Your worst fear has occurred. The IRS is auditing you. Whether it is a correspondence audit by mail, an audit down in your local IRS Office, or an IRS Field Audit in your home or business, it is stressful.
You can represent yourself in an IRS Audit and may even achieve a successful result. Then again, you can walk away unscathed from pulling the trigger in a game of Russian Roulette. That being said, unless you are talking about a correspondence audit with minor money involved, it is probably unwise to represent yourself in an IRS audit.
One could argue that if you are totally honest and have excellent records done your taxes correctly, you have nothing to fear in an IRS audit. This is true.
But, what if you fibbed a little, or your records are spotty, or your return was not done perfectly?
This is a more common situation. It does not mean you evaded taxes or paid less than you were required to. But perfection and taxes do not commonly appear together in front of an IRS Auditor.
So, what do you do if you are under an IRS Audit?
First, you sign an IRS Power of Attorney. Then you have your tax professional (EA, lawyer, or CPA please) review your tax records. It is usually prudent to get full IRS transcripts. This gives you the data the IRS has on you. If a debt is owed, a completed financial questionnaire is needed from you. This will allow the pro to propose solutions to tax debt that would work for you and meet IRS guidelines.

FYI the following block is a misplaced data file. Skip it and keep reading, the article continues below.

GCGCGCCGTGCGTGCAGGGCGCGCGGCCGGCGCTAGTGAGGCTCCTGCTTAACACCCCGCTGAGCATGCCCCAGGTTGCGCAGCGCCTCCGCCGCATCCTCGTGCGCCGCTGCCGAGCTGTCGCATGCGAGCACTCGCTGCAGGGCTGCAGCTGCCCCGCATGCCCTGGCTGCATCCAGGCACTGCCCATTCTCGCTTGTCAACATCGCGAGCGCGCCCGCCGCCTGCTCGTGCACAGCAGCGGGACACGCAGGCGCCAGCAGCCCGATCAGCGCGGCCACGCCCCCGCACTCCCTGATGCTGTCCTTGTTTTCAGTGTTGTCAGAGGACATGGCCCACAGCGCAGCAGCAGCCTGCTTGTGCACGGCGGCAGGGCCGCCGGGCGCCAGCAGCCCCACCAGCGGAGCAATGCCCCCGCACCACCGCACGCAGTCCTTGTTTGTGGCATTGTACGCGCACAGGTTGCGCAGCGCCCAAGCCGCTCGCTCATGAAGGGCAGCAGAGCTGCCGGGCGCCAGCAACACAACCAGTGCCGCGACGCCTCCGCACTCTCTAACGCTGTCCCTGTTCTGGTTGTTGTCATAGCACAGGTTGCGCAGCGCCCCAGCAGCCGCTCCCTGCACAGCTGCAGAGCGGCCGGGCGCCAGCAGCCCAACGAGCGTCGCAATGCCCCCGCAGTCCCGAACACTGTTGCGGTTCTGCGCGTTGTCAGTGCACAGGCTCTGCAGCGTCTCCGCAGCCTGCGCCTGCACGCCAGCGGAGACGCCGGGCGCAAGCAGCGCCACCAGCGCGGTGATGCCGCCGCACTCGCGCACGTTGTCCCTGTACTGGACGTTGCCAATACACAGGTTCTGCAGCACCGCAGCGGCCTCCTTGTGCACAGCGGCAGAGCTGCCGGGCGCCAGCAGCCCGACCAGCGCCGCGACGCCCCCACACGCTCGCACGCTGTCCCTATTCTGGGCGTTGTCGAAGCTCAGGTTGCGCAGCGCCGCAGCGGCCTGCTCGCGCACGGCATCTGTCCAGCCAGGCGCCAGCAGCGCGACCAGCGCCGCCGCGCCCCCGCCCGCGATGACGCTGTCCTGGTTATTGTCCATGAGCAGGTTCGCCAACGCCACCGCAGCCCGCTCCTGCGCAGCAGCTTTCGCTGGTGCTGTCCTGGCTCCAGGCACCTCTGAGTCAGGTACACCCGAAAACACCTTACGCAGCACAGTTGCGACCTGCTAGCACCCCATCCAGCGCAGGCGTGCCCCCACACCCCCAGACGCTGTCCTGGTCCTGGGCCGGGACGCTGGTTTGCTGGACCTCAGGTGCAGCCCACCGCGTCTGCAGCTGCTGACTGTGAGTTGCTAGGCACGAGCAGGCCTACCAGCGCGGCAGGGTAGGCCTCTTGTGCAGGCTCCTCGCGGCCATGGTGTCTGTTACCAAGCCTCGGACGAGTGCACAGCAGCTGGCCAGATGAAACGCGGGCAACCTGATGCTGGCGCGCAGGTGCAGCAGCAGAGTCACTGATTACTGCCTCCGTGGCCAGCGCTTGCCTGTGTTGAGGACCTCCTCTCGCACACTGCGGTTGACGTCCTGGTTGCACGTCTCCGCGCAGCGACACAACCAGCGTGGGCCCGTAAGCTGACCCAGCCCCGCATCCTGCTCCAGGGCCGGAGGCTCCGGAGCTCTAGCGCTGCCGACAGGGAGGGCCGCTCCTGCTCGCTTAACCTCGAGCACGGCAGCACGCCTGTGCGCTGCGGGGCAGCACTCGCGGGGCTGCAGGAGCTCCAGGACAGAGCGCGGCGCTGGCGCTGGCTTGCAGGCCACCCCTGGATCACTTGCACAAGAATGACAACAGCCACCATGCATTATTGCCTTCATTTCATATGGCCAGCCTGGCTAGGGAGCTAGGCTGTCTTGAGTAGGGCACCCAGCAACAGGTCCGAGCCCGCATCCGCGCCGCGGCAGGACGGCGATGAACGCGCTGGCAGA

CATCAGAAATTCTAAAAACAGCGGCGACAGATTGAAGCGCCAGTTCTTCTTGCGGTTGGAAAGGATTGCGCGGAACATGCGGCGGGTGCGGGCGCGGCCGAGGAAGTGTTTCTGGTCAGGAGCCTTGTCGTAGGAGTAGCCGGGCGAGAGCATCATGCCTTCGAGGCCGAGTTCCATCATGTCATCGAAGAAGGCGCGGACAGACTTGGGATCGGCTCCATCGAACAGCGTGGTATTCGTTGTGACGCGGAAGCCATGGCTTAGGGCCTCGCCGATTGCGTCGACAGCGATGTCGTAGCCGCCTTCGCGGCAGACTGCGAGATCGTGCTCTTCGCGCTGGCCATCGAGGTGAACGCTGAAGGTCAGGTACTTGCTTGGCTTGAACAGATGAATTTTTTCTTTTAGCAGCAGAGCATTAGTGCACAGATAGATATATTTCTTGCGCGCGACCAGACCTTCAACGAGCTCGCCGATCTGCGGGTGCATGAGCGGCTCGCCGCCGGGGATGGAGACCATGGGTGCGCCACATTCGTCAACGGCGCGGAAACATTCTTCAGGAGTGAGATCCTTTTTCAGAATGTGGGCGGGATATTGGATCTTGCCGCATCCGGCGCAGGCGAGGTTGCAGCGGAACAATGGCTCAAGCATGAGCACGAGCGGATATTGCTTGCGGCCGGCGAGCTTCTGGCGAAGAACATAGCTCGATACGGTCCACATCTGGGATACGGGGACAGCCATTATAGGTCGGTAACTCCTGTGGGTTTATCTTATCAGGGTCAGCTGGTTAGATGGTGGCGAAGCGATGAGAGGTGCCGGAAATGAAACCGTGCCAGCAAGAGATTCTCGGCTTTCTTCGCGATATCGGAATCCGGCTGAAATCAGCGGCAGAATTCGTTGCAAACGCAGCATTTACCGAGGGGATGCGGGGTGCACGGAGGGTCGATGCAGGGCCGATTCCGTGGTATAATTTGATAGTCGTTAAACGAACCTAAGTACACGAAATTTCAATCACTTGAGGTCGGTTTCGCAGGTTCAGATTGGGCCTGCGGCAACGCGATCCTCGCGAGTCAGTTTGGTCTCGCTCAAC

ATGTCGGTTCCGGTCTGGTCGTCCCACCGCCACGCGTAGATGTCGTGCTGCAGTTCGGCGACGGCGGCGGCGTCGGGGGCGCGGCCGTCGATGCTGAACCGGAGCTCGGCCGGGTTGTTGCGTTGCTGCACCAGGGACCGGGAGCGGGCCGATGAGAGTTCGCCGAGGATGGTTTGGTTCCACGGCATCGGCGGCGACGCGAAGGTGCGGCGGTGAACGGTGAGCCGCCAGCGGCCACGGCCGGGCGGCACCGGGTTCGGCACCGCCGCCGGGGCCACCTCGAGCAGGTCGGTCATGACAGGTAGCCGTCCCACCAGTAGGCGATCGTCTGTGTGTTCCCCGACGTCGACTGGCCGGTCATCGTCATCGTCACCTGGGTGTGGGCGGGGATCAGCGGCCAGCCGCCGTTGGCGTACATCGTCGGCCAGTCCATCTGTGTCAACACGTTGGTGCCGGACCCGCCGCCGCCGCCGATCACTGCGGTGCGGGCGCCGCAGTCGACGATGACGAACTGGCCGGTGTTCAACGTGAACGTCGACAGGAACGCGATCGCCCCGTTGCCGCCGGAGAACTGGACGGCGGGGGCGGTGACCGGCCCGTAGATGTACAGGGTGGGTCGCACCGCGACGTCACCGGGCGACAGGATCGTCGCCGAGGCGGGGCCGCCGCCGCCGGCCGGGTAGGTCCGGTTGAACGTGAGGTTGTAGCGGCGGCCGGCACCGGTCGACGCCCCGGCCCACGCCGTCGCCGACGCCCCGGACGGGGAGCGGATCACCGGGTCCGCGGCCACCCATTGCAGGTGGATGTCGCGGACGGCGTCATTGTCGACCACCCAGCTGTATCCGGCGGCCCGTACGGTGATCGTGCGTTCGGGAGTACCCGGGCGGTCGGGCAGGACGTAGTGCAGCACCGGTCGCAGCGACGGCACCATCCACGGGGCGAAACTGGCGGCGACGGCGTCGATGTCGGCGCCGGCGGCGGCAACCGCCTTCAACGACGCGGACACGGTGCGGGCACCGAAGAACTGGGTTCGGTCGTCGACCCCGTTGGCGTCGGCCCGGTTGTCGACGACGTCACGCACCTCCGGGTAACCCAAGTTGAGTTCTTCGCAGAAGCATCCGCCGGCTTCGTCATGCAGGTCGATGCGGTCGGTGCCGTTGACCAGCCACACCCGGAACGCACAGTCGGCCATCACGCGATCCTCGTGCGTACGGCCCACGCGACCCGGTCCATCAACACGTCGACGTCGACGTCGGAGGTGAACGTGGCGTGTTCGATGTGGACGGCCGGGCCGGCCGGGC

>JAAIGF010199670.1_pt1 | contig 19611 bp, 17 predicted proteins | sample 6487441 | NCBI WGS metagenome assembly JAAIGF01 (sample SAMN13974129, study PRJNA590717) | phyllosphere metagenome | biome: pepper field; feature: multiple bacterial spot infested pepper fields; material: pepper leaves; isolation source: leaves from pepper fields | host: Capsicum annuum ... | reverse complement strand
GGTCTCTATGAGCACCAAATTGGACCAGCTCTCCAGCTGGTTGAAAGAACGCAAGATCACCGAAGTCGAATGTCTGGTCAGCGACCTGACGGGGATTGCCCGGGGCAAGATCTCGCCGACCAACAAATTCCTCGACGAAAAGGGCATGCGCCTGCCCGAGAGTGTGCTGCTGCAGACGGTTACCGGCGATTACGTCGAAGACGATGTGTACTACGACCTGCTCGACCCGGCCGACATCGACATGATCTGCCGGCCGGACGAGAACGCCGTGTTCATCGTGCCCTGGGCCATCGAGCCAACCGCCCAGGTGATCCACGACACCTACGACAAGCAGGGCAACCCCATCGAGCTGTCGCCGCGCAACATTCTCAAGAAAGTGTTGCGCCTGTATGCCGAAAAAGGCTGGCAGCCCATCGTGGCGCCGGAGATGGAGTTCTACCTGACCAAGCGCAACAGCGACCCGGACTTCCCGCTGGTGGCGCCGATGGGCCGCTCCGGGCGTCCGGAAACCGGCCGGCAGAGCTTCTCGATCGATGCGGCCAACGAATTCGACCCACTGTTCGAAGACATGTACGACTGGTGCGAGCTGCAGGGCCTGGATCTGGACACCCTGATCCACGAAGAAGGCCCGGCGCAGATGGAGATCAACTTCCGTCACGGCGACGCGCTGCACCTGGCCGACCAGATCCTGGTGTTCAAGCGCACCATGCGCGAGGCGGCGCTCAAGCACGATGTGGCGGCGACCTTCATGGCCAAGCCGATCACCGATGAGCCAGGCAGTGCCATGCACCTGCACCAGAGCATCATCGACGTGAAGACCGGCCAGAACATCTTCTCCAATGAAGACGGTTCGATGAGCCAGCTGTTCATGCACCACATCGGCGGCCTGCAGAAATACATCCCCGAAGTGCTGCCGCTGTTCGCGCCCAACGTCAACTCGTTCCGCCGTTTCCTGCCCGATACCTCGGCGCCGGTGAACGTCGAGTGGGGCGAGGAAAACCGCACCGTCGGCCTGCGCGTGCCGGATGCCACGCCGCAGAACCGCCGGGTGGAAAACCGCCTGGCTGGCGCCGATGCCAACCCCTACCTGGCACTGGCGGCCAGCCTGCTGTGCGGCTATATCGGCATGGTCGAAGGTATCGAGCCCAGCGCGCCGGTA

The tax pro can see any errors in your returns or records and correct them. He then meets with the IRS or corresponds with them, and works out a solution. It is usually wise for the taxpayer to leave this to the pro. The pro of course knows what the IRS is supposed to ask and how to respond to them. Also, if the IRS asks a question that catches him by surprise, he can say “Wow! $30,000 dollars deposit into the account by Jones Industries and not reported as income. I have no idea what that is. I will have to check with my client.” And then come back the next day with the explanation that the $30,000 was a loan from Uncle Bob Jone’s company and not income at all.
Do not get me wrong. I do not LIE to the IRS and I do not countenance my client’s lying to them. But in the heat of an IRS audit interview, it is easy to make a mistake and it can be disastrous. The Pro can come back the next day and put whatever situation that exists in the best possible light.